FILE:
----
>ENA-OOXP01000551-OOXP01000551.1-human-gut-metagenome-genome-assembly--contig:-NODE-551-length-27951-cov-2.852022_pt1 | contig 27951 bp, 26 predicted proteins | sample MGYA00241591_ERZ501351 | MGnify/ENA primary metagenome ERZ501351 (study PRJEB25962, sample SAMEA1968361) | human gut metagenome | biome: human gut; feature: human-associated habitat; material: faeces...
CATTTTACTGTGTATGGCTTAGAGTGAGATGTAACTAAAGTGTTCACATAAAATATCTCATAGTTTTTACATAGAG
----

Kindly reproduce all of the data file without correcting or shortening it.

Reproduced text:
>ENA-OOXP01000551-OOXP01000551.1-human-gut-metagenome-genome-assembly--contig:-NODE-551-length-27951-cov-2.852022_pt1 | contig 27951 bp, 26 predicted proteins | sample MGYA00241591_ERZ501351 | MGnify/ENA primary metagenome ERZ501351 (study PRJEB25962, sample SAMEA1968361) | human gut metagenome | biome: human gut; feature: human-associated habitat; material: faeces...
CATTTTACTGTGTATGGCTTAGAGTGAGATGTAACTAAAGTGTTCACATAAAATATCTCATAGTTTTTACATAGAG